OmniFocus also has built-in support for basic repeating projects that recur at consistent intervals. I found that my work wasn’t regular enough to use these much, but they might work well for you.

Saying “No”

Working on a college campus is to be surrounded by interesting ideas and exciting opportunities. One of the biggest challenges is learning when to say, “No.” OmniFocus can be a powerful tool to help with that.

By having all my projects and tasks in one place, OmniFocus helped me recognize when my plate was too full for “just one more thing”. Showing a colleague, or a department head, the number of items that I had to finish in the next week was a great way to explain why I had to turn down a new opportunity. And when the opportunity was too good to pass up? The Review perspective in OmniFocus was great for looking over my current commitments and deciding what things I could reschedule or set aside.


As you recharge for the coming school year, take a look at OmniFocus. It’s a great way to get a better handle on your projects and tasks. You can download the Mac app here for a free 14 day trial, read more about OmniFocus for Mac, or check out OmniFocus for iPad and iPhone. And be sure to contact our amazing support ninjas if you have any questions.

Editor’s note: Special promotional pricing is available for a limited time on OmniFocus for Mac and OmniFocus for iPad. Don’t forget about OmniFocus for iPhone, either. Academics can also take advantage of every day special pricing on our Mac apps via our own Edu Store.

Alternative Options and Shorter Shortcuts

by Derek Reiff on July 27, 2012

OmniGraffle 5.4 shipped in early June with a new set of keyboard shortcuts to zoom in and out of the current canvas. The new shortcuts follow the iWork suite: ⌘> to zoom in, ⌘< to zoom out. This is a deliberate change, but we’ve heard from a few people who’ve suggested other shortcuts — the biggest being the Adobe CS set.

Dr. Drang wrote about keyboard shortcuts in OmniGraffle a year ago, somewhat in the same vein.

But! You can definitely change things around, if you need to, by adding a few Application-specific shortcuts in the Keyboard pane of System Preferences. (In fact, you could add a setting so that any application that has a Zoom In menubar item follows the same shortcut. Caveats: In OmniGraffle and Numbers, ⌘+ is used for making font size larger; other applications might be using it for other things, too.)

Anyway, how’s it done?

  • Select the Keyboard pane of System Preferences, followed by Keyboard Shortcuts. Select Application Shortcuts in the list on the left.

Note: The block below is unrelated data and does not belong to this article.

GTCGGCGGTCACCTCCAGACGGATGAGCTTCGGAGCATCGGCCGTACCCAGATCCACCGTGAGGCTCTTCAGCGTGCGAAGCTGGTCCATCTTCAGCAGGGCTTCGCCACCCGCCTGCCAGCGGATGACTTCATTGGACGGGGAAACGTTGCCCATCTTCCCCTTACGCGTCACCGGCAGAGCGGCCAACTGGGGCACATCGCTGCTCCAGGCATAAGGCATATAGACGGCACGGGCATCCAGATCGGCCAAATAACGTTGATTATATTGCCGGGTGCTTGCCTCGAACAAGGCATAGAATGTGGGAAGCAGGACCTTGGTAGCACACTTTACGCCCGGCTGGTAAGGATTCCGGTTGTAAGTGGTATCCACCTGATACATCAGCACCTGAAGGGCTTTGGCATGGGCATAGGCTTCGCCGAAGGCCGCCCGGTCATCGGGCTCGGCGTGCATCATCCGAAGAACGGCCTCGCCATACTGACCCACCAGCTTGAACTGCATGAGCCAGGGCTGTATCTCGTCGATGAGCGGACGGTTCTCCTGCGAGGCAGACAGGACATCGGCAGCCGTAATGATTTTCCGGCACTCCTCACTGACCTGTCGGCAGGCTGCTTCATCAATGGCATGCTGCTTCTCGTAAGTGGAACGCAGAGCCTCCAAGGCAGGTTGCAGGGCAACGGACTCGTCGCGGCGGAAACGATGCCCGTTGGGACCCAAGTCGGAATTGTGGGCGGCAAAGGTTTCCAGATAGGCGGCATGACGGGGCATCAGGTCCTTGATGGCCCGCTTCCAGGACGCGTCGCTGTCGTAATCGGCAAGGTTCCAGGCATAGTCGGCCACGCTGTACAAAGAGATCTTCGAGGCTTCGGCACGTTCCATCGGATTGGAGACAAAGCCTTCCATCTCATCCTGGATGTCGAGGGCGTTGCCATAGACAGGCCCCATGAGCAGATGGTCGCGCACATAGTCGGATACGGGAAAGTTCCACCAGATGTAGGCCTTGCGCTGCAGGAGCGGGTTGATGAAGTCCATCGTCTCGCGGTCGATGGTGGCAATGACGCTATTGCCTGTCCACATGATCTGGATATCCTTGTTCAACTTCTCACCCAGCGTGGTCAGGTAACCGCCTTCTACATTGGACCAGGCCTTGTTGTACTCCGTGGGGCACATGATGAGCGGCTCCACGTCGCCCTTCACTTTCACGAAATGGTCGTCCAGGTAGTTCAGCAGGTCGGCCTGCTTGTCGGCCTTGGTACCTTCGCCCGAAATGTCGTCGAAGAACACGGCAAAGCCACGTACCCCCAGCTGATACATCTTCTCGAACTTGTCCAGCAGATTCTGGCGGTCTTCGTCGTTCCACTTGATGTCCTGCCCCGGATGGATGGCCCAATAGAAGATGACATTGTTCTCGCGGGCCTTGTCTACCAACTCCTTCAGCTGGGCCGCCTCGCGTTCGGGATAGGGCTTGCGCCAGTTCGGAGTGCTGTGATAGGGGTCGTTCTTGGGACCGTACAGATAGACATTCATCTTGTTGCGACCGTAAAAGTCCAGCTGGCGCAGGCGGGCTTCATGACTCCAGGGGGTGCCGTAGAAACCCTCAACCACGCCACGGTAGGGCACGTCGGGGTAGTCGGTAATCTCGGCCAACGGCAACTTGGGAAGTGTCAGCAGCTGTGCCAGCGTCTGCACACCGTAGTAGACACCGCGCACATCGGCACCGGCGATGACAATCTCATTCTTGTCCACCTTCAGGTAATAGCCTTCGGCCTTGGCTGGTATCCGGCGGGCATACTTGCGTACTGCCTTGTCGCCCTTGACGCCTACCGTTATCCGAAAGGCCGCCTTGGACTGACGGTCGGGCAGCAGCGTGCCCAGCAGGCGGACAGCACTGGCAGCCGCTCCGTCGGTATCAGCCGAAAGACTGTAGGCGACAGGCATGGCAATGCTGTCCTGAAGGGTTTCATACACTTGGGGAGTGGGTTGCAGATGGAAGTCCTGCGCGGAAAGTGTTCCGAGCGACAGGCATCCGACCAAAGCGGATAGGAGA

• Click the + button and add Zoom In to the Menu Title field.
  • Add a shortcut. In this case, to match Adobe’s suite, use ⌘+. (Side note, this is actually, of course, ⌘=. As far as I can tell, OS X won’t ever show + in place of =, even with ⇧.)
  • Do the same thing (+ button, Zoom Out, and add ⌘–) for zooming out.

You’re done! If you’d like that to be global, leave “Any Application” in place.

Hopefully you’re all enjoying Mountain Lion! Here’s to the early adopters.

Customer Stories: Crafting Interaction with Nick Finck

by Derek Reiff on July 16, 2012

We receive a lot of emails and phone calls every day. Some asking for Feature X, others to report a bug. A fair amount, though, are stories from customers about how they use our applications. Each story leaves us feeling grateful to be in the business.

About a year ago, we decided to bring a few of these to video.

This story is about Nick Finck, Deloitte Digital, and how they’re using OmniGraffle to design user interfaces and information architecture.

The Story

We’ll let the video do most of the talking, but Nick—who is User Experience Director at Deloitte Digital—has been focused on mobile UX and IA over the last seven years. In that time, OmniGraffle has been the tool to design interfaces to “help (people) and make their day better.”


We talked to Nick just south of the Fremont Troll. For more from Nick, check out his blog.

PS: If you’re in the mood for an OmniGraffle poster, Nick created a very printable document of OmniGraffle Shortcuts.

OmniPlan for iPad ready to share PDFs

by Derek Reiff on July 12, 2012

The #1 requested feature customers sent in for OmniPlan on the iPad has just hit the App Store, so go grab it!

Tap and hold a project in the document browser to email a PDF of the Gantt chart (a full canvas, or paginated) or an HTML report (a task report or a resource report for a standalone web page.)

Instead of emailing, you might also send it over to an app like Dropbox to put it in a shared folder.

If you have an AirPrint enabled printer, you can send your Gantt chart there, too.

Head here if you were waiting for v1.1!

OmniWeb and the Early Internet

by Derek Reiff on June 29, 2012

Earlier this week a nostalgic OmniWeb user emailed in looking for release notes from the early days of OmniWeb. Back when we were apparently trying to find the right pixel-width for IFRAME borders. This is all before my time at Omni, but luckily I can still go through our entire OmniWeb mailing list archives.

OmniWeb 1.0 was free to regular folk and $120, per seat, for organizations. It was exclusive to NEXTSTEP and OpenStep and kind of a great value: you could access the internet!

The printed documentation had some blood, sweat, and tears, too.


Documentation Colophon